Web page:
Here i go spouting about something I heard with no actual evidence to back it up, but, I remember watching Doug Maclean on sportsnet and he was commenting that in the old CBA there were limits percentage-wise to the rise and decline of year to year salaries. Now i know DM is not the most popular guy, but he’s been a GM before and has been to a couple Rodeos so he must know what he’s talking about.

            I guess what I’m saying is that it seems weird to have fluctuations in salary, to that extent, even to former GMs. The CBA must have changed an awful lot when they re-did it.

          • Yah, I think even the current CBA has some sort of limitations there too (at least I thought it did).

            Personally I would love it if the fluctuations were very minimal to keep things pretty even and prevent teams from using this front loading trickery 😛

      • PabstBR55

        I agree with Racki and Indiana Jones. Not to knock your post, RC, but consider what is an incentive vs what is camouflage.

        This contract is structured to have Kovalchuk retire at age 37 or 38. I doubt Kovy plays more than 1 season at $1M per, and reason that since there are 3 seasons of $1M paycheques, he won’t have the patience to play these seasons just to reach a $3 or $4M payday in his early 40’s.

        He will still earn approx $8.5M a season through the first 10 years of the deal, with a cap hit under $7M, and a serious incentive to stop playing hockey.

        It is very clever. But it is not equitable. The 3 x $1M years should be thrown out altogether because it suggests that the player will be more valuable at age 42 than he is at age 38.

        Doesn’t pass the smell test.

  • Legoman

    What I want to know is did Brownlee set Gagner up with Herbal Magic? Keep it up Robin! the smaller you get the more sarcastic you have become and I did not think that was possible. Love it!

  • Legoman

    Great!! Just when Dustin got away from the fat talk. Now the skinny guys are losing weight. Mr Penner you can’t win. Don’t stand to close to sam anytime soon. Cheers NATION!!!!

  • HardBoiledOil 1.0

    Very good article JG, loved it. Gagner is the forgotten one. Everyone talks about MPS, Eberle and Hall, but we forget the original wonderkid. I still think that he can and will fit in with these kids in pedigree and skill. I think his development was stunted a bit, but he will bounce back this year, and won’t look out of place with the other kid geniuses. IMO.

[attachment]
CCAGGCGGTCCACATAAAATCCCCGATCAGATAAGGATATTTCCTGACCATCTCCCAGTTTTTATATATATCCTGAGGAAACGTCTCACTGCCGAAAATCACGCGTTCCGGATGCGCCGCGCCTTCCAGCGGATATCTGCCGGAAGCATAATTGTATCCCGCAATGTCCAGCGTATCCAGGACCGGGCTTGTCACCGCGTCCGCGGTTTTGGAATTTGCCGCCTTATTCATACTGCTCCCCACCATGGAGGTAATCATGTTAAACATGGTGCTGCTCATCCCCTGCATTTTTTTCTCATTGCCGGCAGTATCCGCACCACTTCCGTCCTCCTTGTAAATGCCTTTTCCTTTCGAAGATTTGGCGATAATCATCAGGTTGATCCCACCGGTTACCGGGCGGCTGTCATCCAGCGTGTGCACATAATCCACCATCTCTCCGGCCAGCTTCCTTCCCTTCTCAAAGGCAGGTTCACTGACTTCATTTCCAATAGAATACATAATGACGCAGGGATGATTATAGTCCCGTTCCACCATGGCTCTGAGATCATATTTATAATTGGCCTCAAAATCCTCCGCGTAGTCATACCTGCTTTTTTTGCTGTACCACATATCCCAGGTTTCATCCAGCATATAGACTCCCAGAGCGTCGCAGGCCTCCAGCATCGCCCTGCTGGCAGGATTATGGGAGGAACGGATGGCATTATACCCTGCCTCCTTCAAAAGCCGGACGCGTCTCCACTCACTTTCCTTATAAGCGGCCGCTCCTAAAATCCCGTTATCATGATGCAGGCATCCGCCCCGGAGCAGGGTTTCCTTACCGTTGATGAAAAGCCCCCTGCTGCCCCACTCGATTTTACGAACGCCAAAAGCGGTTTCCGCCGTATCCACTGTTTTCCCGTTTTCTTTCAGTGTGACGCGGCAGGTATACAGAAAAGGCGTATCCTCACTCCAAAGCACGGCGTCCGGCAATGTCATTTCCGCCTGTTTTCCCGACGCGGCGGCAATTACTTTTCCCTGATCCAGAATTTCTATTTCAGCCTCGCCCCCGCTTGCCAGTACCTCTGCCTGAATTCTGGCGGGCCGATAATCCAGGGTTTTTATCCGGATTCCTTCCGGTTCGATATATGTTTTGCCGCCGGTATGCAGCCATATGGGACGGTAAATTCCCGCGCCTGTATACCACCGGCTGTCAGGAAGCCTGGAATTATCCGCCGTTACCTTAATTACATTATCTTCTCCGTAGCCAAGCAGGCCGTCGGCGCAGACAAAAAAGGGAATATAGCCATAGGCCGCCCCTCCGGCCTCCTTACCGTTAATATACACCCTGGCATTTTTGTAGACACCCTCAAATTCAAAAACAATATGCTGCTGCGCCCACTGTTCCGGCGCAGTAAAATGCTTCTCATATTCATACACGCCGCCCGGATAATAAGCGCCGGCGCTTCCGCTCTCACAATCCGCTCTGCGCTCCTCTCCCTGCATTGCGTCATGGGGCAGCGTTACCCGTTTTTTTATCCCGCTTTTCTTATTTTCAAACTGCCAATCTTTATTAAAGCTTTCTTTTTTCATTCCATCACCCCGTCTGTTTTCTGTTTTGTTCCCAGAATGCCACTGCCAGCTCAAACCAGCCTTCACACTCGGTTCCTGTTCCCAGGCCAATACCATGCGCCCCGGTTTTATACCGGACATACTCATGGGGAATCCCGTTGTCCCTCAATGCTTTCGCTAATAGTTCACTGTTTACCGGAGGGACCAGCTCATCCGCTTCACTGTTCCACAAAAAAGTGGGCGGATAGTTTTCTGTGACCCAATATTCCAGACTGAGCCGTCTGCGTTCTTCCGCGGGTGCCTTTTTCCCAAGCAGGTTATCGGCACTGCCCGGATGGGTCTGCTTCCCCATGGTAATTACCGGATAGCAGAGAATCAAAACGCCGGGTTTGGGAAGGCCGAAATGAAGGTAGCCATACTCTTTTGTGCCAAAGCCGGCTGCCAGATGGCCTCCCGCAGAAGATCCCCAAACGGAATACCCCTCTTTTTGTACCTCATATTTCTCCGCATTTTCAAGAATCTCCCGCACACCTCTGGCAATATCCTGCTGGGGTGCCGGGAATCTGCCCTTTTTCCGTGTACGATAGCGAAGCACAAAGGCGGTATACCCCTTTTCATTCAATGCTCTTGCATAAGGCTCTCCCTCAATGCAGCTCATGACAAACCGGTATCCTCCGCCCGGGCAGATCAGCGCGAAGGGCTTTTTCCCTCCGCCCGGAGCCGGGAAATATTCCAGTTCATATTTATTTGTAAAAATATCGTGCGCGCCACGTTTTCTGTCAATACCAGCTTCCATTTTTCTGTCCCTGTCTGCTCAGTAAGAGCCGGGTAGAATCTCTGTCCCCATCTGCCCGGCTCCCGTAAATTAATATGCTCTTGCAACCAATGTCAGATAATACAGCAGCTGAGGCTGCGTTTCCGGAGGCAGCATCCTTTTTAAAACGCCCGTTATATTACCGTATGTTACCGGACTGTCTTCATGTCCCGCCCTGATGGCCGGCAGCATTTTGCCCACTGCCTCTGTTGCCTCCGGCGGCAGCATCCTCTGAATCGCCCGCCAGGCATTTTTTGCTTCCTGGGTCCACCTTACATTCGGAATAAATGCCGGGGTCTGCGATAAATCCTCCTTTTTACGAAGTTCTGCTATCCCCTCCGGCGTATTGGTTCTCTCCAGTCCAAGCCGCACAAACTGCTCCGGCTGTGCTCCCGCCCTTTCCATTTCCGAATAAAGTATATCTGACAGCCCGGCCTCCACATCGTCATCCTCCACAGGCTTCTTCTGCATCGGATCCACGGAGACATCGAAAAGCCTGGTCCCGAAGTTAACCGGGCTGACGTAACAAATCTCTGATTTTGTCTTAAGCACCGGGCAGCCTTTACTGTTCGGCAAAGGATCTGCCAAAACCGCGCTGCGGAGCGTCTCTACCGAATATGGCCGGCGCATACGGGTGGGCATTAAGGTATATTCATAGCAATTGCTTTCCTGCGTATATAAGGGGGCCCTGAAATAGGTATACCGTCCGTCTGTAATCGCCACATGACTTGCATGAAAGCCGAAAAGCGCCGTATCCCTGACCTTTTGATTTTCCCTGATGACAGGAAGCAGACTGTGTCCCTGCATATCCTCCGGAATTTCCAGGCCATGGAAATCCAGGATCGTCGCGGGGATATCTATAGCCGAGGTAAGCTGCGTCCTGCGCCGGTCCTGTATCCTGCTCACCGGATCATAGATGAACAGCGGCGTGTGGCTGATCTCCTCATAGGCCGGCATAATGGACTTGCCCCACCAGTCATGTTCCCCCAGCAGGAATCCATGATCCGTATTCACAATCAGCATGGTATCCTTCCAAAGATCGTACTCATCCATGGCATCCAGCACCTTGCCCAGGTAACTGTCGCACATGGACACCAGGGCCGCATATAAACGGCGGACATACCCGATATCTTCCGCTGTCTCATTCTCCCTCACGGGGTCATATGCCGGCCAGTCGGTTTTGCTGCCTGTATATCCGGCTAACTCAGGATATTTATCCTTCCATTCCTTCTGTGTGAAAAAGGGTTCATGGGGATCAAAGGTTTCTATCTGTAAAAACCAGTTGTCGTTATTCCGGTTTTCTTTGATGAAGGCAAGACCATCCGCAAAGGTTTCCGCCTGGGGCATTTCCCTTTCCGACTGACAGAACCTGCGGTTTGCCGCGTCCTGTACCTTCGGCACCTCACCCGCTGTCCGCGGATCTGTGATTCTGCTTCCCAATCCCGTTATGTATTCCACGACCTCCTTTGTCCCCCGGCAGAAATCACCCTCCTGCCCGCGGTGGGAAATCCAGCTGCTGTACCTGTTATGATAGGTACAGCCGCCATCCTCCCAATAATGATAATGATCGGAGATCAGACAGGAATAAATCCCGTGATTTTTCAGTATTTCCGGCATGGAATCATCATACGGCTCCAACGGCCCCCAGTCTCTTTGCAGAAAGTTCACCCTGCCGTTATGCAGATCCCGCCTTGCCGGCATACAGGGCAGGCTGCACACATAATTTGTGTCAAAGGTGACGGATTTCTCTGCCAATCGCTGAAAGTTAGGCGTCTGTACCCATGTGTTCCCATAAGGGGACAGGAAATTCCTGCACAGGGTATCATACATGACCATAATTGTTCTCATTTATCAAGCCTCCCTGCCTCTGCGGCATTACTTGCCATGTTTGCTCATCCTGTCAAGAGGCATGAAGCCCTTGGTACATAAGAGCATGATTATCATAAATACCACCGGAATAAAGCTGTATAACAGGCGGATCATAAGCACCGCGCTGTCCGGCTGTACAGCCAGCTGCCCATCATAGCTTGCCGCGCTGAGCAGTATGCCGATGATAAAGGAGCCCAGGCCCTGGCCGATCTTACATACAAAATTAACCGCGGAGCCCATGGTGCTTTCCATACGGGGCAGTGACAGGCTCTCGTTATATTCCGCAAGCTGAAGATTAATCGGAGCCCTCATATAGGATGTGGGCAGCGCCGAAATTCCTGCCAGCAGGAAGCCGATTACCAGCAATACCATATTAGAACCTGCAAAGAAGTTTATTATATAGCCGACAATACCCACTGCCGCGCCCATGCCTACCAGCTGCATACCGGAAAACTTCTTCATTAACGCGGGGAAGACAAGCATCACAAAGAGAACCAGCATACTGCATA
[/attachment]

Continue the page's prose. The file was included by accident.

• Puritania

    It’s a great interview, with good insight into a key young Oiler. With so much anticipation I would love to see an article on what a reasonable INFORMED look at next season might be like.

    It feels like people are getting very hyped, and I am too! I don’t want to spoil it…but what does the Nation Writers think the most frustrating, or disappointing part of the season will be?

    I am not trying to be negative, just curious what most would say.

  • Can some one please explain why Comrie is not being brought back. I know we have a great youthful team but this is anedmonton guy who is not to old to relate and who could easily guide any one of these kids through the highs and lows of a nhl season. Not to mention how to deal with us crazy fans..

  • Quicksilver ballet

    Keep on pushing Jason….well done.

    I would have all the forwards putting extra time on winning draws,with guys getting kicked out left right and center of the face off circle, everyone should put in the effort to start the play with possession of the puck. Out of a dozen guys working on draws there’s bound to be one or two guys that could find themselves above the 60-65% range. Nothing wrong with a right or left winger winning 65% of the draws he takes.

  • I have been saying all along Gagner should be C13. If not this year then next for sure. If they don’t want a captain this year give Samwise an A, and he will earn the C.

  • bored

    One suggestion might be that the league needs to just do away with averaging out the cap hit, ie. the cap hit is the exact number that the player gets paid. Doing this would eliminate the loopholes regarding cap circumvention. That’s the only reason teams do these long term contracts, to reduce the cap hit up front…well if the Devils want to pay Kovy $11M this year – that’s how much it should affect their cap. Seems like a simple solution to an ongoing problem.